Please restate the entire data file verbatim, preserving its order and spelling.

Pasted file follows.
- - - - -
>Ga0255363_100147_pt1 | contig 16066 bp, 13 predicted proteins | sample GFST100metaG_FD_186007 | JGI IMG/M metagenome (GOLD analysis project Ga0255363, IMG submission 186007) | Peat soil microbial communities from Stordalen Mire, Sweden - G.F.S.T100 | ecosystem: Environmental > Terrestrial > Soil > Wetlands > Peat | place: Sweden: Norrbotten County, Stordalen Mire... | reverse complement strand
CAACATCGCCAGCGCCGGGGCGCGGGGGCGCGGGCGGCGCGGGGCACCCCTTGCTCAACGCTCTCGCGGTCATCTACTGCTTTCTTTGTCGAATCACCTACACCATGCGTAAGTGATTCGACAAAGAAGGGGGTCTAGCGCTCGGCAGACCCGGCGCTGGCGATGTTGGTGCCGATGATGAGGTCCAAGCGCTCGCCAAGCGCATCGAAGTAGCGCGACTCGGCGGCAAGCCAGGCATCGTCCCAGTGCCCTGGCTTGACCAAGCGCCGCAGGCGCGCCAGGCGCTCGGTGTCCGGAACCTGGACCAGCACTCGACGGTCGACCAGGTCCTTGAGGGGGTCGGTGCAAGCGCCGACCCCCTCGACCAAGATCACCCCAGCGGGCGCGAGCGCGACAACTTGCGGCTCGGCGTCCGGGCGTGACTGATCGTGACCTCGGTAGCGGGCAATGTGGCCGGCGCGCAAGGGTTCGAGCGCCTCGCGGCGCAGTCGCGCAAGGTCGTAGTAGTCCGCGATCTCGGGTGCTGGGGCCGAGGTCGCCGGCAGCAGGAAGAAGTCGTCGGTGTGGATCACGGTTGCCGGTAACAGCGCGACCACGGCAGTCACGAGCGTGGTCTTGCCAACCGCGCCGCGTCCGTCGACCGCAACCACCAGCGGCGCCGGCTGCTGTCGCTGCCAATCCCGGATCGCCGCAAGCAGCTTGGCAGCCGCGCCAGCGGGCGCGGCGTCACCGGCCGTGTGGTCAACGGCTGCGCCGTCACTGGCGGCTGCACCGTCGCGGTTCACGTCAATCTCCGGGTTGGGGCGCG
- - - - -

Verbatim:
>Ga0255363_100147_pt1 | contig 16066 bp, 13 predicted proteins | sample GFST100metaG_FD_186007 | JGI IMG/M metagenome (GOLD analysis project Ga0255363, IMG submission 186007) | Peat soil microbial communities from Stordalen Mire, Sweden - G.F.S.T100 | ecosystem: Environmental > Terrestrial > Soil > Wetlands > Peat | place: Sweden: Norrbotten County, Stordalen Mire... | reverse complement strand
CAACATCGCCAGCGCCGGGGCGCGGGGGCGCGGGCGGCGCGGGGCACCCCTTGCTCAACGCTCTCGCGGTCATCTACTGCTTTCTTTGTCGAATCACCTACACCATGCGTAAGTGATTCGACAAAGAAGGGGGTCTAGCGCTCGGCAGACCCGGCGCTGGCGATGTTGGTGCCGATGATGAGGTCCAAGCGCTCGCCAAGCGCATCGAAGTAGCGCGACTCGGCGGCAAGCCAGGCATCGTCCCAGTGCCCTGGCTTGACCAAGCGCCGCAGGCGCGCCAGGCGCTCGGTGTCCGGAACCTGGACCAGCACTCGACGGTCGACCAGGTCCTTGAGGGGGTCGGTGCAAGCGCCGACCCCCTCGACCAAGATCACCCCAGCGGGCGCGAGCGCGACAACTTGCGGCTCGGCGTCCGGGCGTGACTGATCGTGACCTCGGTAGCGGGCAATGTGGCCGGCGCGCAAGGGTTCGAGCGCCTCGCGGCGCAGTCGCGCAAGGTCGTAGTAGTCCGCGATCTCGGGTGCTGGGGCCGAGGTCGCCGGCAGCAGGAAGAAGTCGTCGGTGTGGATCACGGTTGCCGGTAACAGCGCGACCACGGCAGTCACGAGCGTGGTCTTGCCAACCGCGCCGCGTCCGTCGACCGCAACCACCAGCGGCGCCGGCTGCTGTCGCTGCCAATCCCGGATCGCCGCAAGCAGCTTGGCAGCCGCGCCAGCGGGCGCGGCGTCACCGGCCGTGTGGTCAACGGCTGCGCCGTCACTGGCGGCTGCACCGTCGCGGTTCACGTCAATCTCCGGGTTGGGGCGCG